Neal Keny-Guyer, CEO, Mercy Corps:
“At Mercy Corps, we have long held the belief that to solve complex problems, we need to work together across sectors – public, private and nonprofit – to bring to bear our collective knowledge to design bold solutions. We’re thrilled to be a founding member of the Smart Communities Coalition and hopeful about the possibility to bring needed technology and other services to refugee settlements.”
Ben Good, Project Director, Moving Energy Initiative and CEO, Energy 4 Impact:
“The Moving Energy Initiative believes that a paradigm shift in the way humanitarian sector “does energy”, including new types of partnership with the private sector, can create major benefits for the environment, for the agencies and for displaced persons. And, as it is with energy access, so it is with connectivity and the digital economy. We are therefore delighted to be partnering with the Smart Communities Coalition.”
Lauren Woodman, CEO, NetHope:
“Internet connectivity is a lifeline that connects refugees to information, resources, and opportunities. Put simply: Information is aid.”
Neil Turner, Kenya Country Director, Norwegian Refugee Council:
“Offering refugees increasing livelihood opportunities, unleashing their entrepreneurial skills, and creating environmentally friendly, energy efficient ways of doing this, is at the heart of the NRC’s work in Kenya.”
Xavier Helgesen, CEO and Co-Founder, Off-Grid Electric:
“We have long been a proud partner of Power Africa, and are thrilled by the opportunity to use our technology and experience in Africa to serve refugee communities with affordable & reliable power.”
Maurice Parets, CEO, Pawame:
“Pawame is a social enterprise distributing solar home systems in Turkana County, where Kakuma refugee camp is located. We launched our operations in September 2017 and Pawame is committed to creating jobs by distributing its solar home system, empowering the lives of refugees and reducing the carbon footprint. Through our solar home systems, which provide lighting, phone charging and television, we will empower refugees with increased energy access.”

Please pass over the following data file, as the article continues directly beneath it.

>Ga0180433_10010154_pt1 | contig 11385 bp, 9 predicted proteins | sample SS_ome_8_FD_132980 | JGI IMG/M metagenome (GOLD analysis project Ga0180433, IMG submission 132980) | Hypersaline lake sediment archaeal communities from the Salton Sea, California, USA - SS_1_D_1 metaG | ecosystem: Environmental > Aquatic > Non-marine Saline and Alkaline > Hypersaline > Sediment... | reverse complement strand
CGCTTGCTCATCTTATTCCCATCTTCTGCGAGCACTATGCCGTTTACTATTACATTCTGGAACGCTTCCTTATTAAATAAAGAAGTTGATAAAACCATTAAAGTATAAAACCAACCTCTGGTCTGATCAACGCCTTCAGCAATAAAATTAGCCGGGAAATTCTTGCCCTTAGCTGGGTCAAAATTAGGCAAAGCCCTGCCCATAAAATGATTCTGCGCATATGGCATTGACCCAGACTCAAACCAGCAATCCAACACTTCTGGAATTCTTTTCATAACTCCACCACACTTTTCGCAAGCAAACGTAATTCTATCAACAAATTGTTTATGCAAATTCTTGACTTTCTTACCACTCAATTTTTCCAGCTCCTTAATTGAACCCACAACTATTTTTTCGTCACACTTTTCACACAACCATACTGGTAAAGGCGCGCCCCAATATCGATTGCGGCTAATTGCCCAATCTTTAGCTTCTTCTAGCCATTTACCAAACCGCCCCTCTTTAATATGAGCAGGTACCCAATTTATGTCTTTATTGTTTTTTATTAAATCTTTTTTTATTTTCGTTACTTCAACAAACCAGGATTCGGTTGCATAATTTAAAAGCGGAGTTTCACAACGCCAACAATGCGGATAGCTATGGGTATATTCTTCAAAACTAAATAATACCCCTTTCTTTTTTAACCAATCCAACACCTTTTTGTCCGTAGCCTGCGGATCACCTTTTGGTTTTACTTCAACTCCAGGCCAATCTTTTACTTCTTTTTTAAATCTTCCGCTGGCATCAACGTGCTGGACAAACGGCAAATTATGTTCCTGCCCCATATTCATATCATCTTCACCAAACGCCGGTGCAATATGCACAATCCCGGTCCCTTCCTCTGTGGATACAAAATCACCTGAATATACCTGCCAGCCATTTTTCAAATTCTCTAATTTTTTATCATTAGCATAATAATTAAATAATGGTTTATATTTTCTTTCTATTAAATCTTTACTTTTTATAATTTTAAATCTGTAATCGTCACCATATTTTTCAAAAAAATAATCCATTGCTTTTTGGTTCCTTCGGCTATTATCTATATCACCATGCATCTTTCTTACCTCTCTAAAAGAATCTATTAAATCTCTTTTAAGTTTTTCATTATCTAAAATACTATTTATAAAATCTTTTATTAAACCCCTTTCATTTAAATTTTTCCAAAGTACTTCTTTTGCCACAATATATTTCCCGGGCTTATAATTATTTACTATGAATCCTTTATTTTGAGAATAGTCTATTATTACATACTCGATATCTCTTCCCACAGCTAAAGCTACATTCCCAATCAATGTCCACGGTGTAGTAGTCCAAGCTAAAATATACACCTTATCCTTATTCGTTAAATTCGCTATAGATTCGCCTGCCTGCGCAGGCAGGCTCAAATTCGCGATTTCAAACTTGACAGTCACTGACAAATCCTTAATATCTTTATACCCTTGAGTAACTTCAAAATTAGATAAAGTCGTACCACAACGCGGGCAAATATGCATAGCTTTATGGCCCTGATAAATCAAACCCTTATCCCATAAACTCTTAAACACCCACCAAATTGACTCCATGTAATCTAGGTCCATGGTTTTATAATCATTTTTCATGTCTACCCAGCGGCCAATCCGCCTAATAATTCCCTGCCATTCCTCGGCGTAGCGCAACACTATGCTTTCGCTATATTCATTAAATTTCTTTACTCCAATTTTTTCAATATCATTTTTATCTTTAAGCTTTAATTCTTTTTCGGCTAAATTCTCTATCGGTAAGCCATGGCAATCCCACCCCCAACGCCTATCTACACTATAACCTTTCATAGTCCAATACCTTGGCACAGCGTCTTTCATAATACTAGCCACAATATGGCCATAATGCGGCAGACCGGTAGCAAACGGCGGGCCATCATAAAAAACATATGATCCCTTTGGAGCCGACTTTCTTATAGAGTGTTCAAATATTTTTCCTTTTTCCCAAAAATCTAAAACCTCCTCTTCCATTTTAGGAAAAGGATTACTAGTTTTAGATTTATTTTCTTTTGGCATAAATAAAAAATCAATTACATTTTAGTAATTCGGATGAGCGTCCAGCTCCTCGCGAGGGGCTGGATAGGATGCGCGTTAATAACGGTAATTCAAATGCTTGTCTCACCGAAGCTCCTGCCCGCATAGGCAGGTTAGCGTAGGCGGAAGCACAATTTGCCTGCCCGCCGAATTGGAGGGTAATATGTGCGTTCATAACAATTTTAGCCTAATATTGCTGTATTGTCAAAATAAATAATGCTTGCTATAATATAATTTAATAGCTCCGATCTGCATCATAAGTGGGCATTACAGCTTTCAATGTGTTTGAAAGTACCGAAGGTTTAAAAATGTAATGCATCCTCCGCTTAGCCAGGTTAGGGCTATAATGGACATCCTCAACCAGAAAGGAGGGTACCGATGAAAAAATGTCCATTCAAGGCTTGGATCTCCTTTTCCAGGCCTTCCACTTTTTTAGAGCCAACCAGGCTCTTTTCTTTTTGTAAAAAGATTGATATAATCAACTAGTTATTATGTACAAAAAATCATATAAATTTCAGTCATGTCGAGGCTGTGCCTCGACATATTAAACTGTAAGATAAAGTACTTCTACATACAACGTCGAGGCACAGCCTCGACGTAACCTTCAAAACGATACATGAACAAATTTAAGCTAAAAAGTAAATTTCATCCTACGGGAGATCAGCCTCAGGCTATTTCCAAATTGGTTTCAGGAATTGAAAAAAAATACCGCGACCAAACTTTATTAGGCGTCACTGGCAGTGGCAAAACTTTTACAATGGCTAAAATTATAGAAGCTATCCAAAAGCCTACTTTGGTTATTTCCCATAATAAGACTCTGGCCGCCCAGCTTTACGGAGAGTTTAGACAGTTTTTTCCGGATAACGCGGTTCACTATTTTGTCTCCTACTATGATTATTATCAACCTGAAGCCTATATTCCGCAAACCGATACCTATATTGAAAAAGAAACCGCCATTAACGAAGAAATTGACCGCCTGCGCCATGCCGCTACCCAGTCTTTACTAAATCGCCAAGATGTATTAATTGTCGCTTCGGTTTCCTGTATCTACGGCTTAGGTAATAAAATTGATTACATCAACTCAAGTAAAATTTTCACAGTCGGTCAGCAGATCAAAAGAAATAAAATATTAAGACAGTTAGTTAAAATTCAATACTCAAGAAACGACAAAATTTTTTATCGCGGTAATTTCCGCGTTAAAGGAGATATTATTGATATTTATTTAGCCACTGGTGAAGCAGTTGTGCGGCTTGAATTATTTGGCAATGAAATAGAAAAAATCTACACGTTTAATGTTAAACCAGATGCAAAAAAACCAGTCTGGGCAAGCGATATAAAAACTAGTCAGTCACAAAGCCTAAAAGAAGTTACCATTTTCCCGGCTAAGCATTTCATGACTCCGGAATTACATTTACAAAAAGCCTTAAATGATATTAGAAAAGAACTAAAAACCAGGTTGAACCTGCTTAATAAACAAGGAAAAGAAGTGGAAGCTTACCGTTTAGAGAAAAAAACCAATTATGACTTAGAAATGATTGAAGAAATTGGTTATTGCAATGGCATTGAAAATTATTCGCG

Andreas Spiess, CEO and Co-Founder, SolarKiosk:
“SOLARKIOSK is thrilled to be one of the founding members of the Smart Communities Coalition. We look forward to enabling our solar powered infrastructure, the E-HUBB, to become an integral part of the Coalition’s mission to bring renewable energy and economic generating opportunities to refugee and host communities. With a network of over 200 E-HUBBs across Africa and Asia, experience with refugee and host communities in the Middle East and over five years of know-how in providing retail products and energy services to underserved markets, SOLARKIOSK can greatly contribute to the transformation led by the Coalition.”
Paul Amendola, Executive Director, VecnaCares:
“VecnaCares is excited to be a member of the coalition. Our goal is to develop and deploy an electronic medical records system and CliniPAK to help close the information gaps between patients, caregivers, and decision-makers. Digital patient-centered data in real-time will impact and improve patient health, clinical treatment, and medical resources for refugees.”
Kevin Jenkins, President and CEO, World Vision International:
“The Smart Communities Coalition represents the positive shift in how private and public partners are working together to address growing humanitarian needs, especially in refugee settings. As part of the Smart Communities Coalition, World Vision will work with our partners to identify technologies and approaches that will expedite the delivery of services to reduce the vulnerabilities of children and build self-reliance for their families, particularly in fragile and conflict contexts.”
KIGALI, Rwanda, 24 January 2018 -/African Media Agency (AMA) – The Next Einstein Forum (NEF), an initiative of the Africa Institute for Mathematical Sciences (AIMS) in partnership with Robert Bosch Stiftung, today announces the launch of an important survey that hopes to measure the existing gender gap in science, technology, engineering, mathematics (STEM) education and research in Africa.
The survey results will be announced through a report released at the NEF Global Gathering 2018 to be held 26-28 March 2018 in Kigali, Rwanda. Further, the results will inform a White Paper to be unpacked during the highly anticipated panel on bridging the gap for women in science and technology to be held on the first day of the NEF Global Gathering 2018.